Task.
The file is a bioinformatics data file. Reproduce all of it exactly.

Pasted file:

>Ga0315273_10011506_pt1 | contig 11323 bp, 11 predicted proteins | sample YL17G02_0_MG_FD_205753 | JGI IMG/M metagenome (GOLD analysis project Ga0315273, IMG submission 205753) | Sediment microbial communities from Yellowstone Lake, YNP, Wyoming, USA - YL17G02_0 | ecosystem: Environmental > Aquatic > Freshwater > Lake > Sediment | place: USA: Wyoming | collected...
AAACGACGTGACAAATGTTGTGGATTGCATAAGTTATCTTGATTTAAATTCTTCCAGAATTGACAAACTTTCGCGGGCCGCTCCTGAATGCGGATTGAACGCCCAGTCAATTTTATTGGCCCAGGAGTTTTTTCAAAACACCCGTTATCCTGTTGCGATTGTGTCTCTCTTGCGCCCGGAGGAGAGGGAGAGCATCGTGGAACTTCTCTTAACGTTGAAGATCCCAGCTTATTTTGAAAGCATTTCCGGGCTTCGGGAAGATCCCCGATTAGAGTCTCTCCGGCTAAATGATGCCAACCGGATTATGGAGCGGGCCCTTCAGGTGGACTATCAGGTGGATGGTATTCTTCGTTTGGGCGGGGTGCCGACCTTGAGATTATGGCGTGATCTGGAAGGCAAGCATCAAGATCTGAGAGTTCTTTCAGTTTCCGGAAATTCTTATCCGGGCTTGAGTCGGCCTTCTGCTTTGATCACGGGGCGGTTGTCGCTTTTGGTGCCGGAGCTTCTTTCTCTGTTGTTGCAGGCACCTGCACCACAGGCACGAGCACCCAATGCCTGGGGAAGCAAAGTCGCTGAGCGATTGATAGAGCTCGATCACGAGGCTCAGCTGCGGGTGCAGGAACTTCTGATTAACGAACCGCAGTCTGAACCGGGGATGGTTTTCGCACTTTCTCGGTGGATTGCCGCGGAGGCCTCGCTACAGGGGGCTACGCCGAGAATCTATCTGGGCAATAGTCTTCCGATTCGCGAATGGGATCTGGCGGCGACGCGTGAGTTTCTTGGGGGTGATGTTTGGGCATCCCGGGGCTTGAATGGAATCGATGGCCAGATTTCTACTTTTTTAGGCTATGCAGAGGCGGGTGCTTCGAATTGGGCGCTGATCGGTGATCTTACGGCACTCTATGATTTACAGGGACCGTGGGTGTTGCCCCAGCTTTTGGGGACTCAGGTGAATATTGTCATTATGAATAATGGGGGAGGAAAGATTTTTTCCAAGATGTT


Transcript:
>Ga0315273_10011506_pt1 | contig 11323 bp, 11 predicted proteins | sample YL17G02_0_MG_FD_205753 | JGI IMG/M metagenome (GOLD analysis project Ga0315273, IMG submission 205753) | Sediment microbial communities from Yellowstone Lake, YNP, Wyoming, USA - YL17G02_0 | ecosystem: Environmental > Aquatic > Freshwater > Lake > Sediment | place: USA: Wyoming | collected...
AAACGACGTGACAAATGTTGTGGATTGCATAAGTTATCTTGATTTAAATTCTTCCAGAATTGACAAACTTTCGCGGGCCGCTCCTGAATGCGGATTGAACGCCCAGTCAATTTTATTGGCCCAGGAGTTTTTTCAAAACACCCGTTATCCTGTTGCGATTGTGTCTCTCTTGCGCCCGGAGGAGAGGGAGAGCATCGTGGAACTTCTCTTAACGTTGAAGATCCCAGCTTATTTTGAAAGCATTTCCGGGCTTCGGGAAGATCCCCGATTAGAGTCTCTCCGGCTAAATGATGCCAACCGGATTATGGAGCGGGCCCTTCAGGTGGACTATCAGGTGGATGGTATTCTTCGTTTGGGCGGGGTGCCGACCTTGAGATTATGGCGTGATCTGGAAGGCAAGCATCAAGATCTGAGAGTTCTTTCAGTTTCCGGAAATTCTTATCCGGGCTTGAGTCGGCCTTCTGCTTTGATCACGGGGCGGTTGTCGCTTTTGGTGCCGGAGCTTCTTTCTCTGTTGTTGCAGGCACCTGCACCACAGGCACGAGCACCCAATGCCTGGGGAAGCAAAGTCGCTGAGCGATTGATAGAGCTCGATCACGAGGCTCAGCTGCGGGTGCAGGAACTTCTGATTAACGAACCGCAGTCTGAACCGGGGATGGTTTTCGCACTTTCTCGGTGGATTGCCGCGGAGGCCTCGCTACAGGGGGCTACGCCGAGAATCTATCTGGGCAATAGTCTTCCGATTCGCGAATGGGATCTGGCGGCGACGCGTGAGTTTCTTGGGGGTGATGTTTGGGCATCCCGGGGCTTGAATGGAATCGATGGCCAGATTTCTACTTTTTTAGGCTATGCAGAGGCGGGTGCTTCGAATTGGGCGCTGATCGGTGATCTTACGGCACTCTATGATTTACAGGGACCGTGGGTGTTGCCCCAGCTTTTGGGGACTCAGGTGAATATTGTCATTATGAATAATGGGGGAGGAAAGATTTTTTCCAAGATGTT